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IAT and unconscious bias

April 8, 2010

Just took something called an IAT: Implicit Association Test. The one I took tests associations between “male” and “science” and “female” with “liberal arts” vs. “male” with “liberal arts” and “female” with “science. I, like 28% of online respondents, tested as having a moderate association of male with science.

IAT type tests get press because they tell us about things we don’t even know exist. They test biases we don’t carry consciously. There’s one that tests white/black with good/bad. Another tests views on disability and another on sexual orientation. (Incidentally I just took the sexual orientation one and test for a strong association of straight with good, again agreeing with 28% of the respondents.) The way they work is you’re asked to sort words into two columns. For instance, the gender science IAT has the following categories: Male, Female, Liberal Arts, and Science. They pair them up, say Female and Liberal Arts on the left and Male and Science on the right. You’re asked to sort words like “chemistry” and “daughter” into either the right or left columns, as fast as possible. Then they switch the pairing and have you do it again. If you’re significantly slower in one pairing, then that shows some type of bias. (they have a lot of careful controls, including randomizing the order so that the aggregate results are more trustworthy.)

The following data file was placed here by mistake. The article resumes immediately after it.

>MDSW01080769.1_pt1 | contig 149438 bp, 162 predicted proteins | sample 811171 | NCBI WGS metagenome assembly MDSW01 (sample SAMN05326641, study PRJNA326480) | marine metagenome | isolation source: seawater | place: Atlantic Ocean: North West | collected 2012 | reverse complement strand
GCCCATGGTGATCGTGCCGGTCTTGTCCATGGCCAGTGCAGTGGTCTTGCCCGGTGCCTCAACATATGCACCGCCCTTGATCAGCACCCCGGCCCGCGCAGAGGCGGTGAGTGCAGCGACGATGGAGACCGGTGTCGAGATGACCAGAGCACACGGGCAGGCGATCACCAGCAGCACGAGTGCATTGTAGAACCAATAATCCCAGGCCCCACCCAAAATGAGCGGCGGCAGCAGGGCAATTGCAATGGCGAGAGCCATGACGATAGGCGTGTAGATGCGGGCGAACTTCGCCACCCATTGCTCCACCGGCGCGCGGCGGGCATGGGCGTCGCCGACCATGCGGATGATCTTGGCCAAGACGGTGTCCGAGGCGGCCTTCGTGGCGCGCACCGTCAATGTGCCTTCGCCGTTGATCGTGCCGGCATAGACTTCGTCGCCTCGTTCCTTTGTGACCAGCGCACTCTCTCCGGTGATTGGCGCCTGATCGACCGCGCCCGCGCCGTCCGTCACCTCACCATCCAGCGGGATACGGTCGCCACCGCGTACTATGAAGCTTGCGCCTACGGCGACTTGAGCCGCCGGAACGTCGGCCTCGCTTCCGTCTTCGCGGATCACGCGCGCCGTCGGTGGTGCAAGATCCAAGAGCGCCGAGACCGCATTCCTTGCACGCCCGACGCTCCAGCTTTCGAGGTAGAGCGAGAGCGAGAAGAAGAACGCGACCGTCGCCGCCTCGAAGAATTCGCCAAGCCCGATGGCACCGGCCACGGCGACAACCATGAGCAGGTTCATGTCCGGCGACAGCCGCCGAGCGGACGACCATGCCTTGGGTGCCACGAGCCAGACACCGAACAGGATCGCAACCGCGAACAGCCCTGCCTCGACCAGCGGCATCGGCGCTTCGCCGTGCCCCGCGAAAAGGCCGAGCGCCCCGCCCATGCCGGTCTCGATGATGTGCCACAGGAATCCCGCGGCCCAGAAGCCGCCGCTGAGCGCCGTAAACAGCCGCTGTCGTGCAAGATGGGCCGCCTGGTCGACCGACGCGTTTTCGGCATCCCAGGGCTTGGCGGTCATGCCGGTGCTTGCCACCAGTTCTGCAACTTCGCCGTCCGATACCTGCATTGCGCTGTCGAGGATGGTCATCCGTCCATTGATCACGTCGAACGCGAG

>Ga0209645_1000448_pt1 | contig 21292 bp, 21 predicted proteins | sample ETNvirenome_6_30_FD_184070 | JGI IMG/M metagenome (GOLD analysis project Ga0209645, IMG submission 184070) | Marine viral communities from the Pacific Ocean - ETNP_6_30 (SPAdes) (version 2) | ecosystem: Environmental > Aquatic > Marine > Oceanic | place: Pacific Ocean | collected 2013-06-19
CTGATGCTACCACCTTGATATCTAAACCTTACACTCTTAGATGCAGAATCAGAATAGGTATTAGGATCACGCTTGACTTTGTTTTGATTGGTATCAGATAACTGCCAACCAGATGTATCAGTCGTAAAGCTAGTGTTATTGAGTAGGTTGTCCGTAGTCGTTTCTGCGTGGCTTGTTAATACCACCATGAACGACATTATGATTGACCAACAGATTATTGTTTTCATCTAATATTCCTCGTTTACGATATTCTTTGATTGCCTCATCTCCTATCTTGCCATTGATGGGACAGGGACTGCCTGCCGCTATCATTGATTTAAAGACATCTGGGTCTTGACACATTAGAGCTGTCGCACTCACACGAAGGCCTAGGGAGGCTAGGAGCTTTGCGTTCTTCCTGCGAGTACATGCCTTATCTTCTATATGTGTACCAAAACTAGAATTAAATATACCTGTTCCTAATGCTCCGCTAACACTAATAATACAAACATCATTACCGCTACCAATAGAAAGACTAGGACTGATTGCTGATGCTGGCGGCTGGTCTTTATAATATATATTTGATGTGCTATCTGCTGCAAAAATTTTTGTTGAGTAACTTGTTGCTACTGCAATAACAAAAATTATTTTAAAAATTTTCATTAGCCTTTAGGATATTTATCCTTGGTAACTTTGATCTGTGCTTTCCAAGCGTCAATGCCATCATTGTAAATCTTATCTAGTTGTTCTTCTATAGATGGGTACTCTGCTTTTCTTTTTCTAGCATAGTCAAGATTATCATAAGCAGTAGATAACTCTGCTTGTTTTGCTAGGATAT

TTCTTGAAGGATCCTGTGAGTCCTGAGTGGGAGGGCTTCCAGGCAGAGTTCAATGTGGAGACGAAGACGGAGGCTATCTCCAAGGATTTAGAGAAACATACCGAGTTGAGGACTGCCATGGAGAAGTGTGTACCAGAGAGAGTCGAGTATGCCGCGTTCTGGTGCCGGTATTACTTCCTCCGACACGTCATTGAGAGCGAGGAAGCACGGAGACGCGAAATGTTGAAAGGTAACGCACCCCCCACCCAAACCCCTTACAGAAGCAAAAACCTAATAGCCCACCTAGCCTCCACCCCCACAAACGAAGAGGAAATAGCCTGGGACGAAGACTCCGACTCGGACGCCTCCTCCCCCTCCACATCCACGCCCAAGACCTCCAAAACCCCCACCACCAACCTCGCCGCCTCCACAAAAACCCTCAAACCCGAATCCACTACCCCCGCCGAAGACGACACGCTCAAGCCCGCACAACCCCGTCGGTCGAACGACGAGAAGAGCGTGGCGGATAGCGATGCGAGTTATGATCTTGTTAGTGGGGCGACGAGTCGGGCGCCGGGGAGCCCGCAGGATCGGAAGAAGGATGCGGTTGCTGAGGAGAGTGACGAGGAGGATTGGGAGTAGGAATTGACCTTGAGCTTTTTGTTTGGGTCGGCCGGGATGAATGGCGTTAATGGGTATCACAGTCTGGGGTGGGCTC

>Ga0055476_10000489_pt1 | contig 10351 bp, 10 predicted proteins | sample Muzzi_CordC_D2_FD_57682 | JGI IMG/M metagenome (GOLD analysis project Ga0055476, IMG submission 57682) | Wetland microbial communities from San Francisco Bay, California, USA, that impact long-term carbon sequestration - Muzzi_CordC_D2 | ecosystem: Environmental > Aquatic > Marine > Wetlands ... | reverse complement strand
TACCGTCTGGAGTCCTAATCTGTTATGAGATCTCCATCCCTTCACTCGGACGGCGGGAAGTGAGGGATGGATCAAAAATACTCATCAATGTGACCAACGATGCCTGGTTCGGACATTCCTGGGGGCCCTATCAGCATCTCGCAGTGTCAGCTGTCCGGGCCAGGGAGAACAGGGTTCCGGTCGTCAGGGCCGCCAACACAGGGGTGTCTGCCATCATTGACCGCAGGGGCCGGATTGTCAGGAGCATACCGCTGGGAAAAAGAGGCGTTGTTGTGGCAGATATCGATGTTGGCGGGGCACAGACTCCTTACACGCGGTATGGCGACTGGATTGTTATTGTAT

Consistently, biases show up. Both women and men associate men with science and with having a career, while putting women with liberal arts and being a parent. White, blacks, and Asians show biases that whites are good and blacks are bad. I haven’t looked through the results carefully for other tests, but I think we can all guess what they show. We all carry around biases that we don’t want to recognize. And I think that’s got to change.

I’ve taken a race IAT before. I hated it. As I was taking it I could tell that it was harder to associate Black with Good than it was to associate White with Good. I hated knowing that this test was telling me that. At the time, I wasn’t wiling to admit that I might harbor some internal racism. I was too caught up in “racists are terrible people who all are going to HELL!!!!!!” I couldn’t look at that in myself and admit it. I didn’t consider that I am a product of a racist culture. I didn’t consider that I might be racist not because I’m a terrible human being, but because I live in a culture full of racial stereotypes. I wasn’t willing to admit my own racism because I didn’t consider that I could be a good person and still have such bias.

Thing is, not being willing to admit my own bias meant that I wasn’t attempting to lessen my bias. Denying made sure that it continued to exist. Admitting that everyone has them, though, freed me from the guilt. I’m no longer only a bit better than a slave owner for having racial bias. I’m allowed to be a good well meaning person, just one with some issues that need work. This means that I can actively work to lessen my own bias, by educating myself and being aware of my own subconscious.